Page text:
TV-BAY Magazine Issue 75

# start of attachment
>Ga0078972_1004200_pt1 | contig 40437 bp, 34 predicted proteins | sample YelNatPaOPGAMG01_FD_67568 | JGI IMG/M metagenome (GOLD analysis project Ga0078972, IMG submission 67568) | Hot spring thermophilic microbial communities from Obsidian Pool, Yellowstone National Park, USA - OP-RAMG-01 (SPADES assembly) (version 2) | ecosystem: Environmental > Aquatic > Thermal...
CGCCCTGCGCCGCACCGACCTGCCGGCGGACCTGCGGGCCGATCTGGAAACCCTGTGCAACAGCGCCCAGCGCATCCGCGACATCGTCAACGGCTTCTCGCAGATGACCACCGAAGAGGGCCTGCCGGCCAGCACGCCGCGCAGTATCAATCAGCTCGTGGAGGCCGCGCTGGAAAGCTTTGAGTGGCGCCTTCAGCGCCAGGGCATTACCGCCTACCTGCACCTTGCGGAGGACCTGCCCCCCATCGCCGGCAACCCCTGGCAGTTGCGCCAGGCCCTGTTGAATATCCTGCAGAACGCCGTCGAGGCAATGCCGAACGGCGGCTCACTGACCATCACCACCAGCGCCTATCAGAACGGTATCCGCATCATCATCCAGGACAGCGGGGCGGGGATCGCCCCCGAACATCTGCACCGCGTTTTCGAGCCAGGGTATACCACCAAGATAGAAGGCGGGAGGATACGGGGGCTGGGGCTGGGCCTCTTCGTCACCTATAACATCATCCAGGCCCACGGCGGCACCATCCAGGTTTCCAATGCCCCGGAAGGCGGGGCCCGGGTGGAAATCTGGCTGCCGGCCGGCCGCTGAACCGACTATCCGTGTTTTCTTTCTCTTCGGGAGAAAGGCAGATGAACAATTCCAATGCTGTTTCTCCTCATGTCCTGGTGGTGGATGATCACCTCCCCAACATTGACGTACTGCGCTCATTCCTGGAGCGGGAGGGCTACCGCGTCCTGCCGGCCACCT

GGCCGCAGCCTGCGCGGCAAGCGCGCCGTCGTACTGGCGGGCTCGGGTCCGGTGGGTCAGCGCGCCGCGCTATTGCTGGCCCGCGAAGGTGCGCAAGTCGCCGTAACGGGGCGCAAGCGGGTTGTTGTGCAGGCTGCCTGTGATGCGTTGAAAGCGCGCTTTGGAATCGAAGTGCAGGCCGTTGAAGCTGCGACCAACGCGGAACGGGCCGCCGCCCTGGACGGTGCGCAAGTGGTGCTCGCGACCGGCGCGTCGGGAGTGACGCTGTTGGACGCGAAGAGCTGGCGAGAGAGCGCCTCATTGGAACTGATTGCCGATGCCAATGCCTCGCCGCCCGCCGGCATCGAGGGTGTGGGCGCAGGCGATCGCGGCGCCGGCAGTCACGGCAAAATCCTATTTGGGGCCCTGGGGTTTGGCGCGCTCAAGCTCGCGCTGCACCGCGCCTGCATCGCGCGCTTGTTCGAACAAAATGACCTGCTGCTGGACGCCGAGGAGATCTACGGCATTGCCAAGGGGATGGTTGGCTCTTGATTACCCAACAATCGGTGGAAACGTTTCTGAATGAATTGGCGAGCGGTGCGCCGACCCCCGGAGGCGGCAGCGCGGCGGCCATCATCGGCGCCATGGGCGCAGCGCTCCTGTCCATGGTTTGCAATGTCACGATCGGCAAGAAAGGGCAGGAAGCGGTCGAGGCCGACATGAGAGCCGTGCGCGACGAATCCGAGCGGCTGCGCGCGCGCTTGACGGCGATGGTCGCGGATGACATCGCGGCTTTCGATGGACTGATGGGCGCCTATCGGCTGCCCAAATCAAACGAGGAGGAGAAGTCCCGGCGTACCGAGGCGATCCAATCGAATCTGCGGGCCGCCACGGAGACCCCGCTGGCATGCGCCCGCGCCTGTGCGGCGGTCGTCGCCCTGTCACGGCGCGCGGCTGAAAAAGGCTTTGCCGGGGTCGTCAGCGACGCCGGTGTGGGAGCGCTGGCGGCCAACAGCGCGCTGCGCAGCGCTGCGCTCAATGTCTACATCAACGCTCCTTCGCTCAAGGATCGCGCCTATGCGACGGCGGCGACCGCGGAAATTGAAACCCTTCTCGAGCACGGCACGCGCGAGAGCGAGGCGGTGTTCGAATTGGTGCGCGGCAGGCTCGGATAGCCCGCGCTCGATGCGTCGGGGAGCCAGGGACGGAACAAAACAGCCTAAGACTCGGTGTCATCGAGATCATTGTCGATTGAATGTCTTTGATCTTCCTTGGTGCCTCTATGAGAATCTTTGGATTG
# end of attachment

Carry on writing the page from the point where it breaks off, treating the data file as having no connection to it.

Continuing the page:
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Live production for multi-platform delivery by Steve Burgess, technical director, Megahertz Broadcast Systems L ive event television, whether it is sport or music and entertainment, has always made serious demands of production technology. At Megahertz Broadcast Systems we have been building outside broadcast trucks for some of the world’s most demanding customers, for more than 25 years, so we can perhaps help the conversation by talking about some of our experiences. A common factor that characterises virtually all of the trucks we have built is that they will be used for a number of different applications, so flexibility in design is absolutely critical. One day a truck might be at a sports ground, needing super slo-mo cameras and instant access to large numbers of replays; the next it might be at a concert where high quality audio monitoring is paramount. Technical and production control for these different styles of operation needs to be accomplished within the confines of a vehicle. Even in the largest of trucks, with double or triple expanding sides, space is still critically limited, so there is no possibility of building in every feature and just using the ones needed. All the space has to earn its keep, so the physical design has to allow operational areas and the hardware that supports them to be changed as required. But that is not the only set of parameters defining the physical layout of the unit. Most obviously, it has to stay within the maximum legal limit for its class of vehicle, whether that is a trailer or a rigid truck. Not only is the weight limited, but it has to be reasonably well balanced or the truck will become unstable on the move, and difficult to level on site. The final set of design requirements for the layout is that there has to be good sightlines, so that everyone can see the monitors they need to see, operators can see the director, and so on. The audio area of the truck has to be, as far as possible, acoustically isolated so the sound supervisor is not distracted by other noises, and the relatively high monitoring level does not distract other staff. Given the pressure of a live broadcast, the staff need to be as comfortable as possible. That means maintaining a steady temperature and a quiet environment for the operators, keeping the power-hungry equipment in a separate technical area where the noisy air conditioning will not disturb anyone. This list of physical requirements has been around since the beginning of the outside broadcast, and engineers have continually juggled with them. As equipment became smaller and less power-hungry, production teams found the need for more of it. Where once a four-camera unit was the limit, now outside broadcast trucks are built to support 24 cameras or more routinely. That, in turn, means more replay channels and more motion graphics to link in and out of the replays. So we need an even bigger production switcher. Multiple outputs Perhaps because of this increasing complexity in the core equipment, the ability to support multiple outputs, rather than just a single feed, has been common for some time. At its simplest, the unit might be required to deliver a clean feed – just the pictures and effects audio – as well as the finished programme, including graphics and commentary. At a sports event there might be an international feed and a domestic feed, with the latter featuring cutaways to 54 | TV-BAY MAGAZINE TV-BAY075MAR13.indd 54 11/03/2013 16:52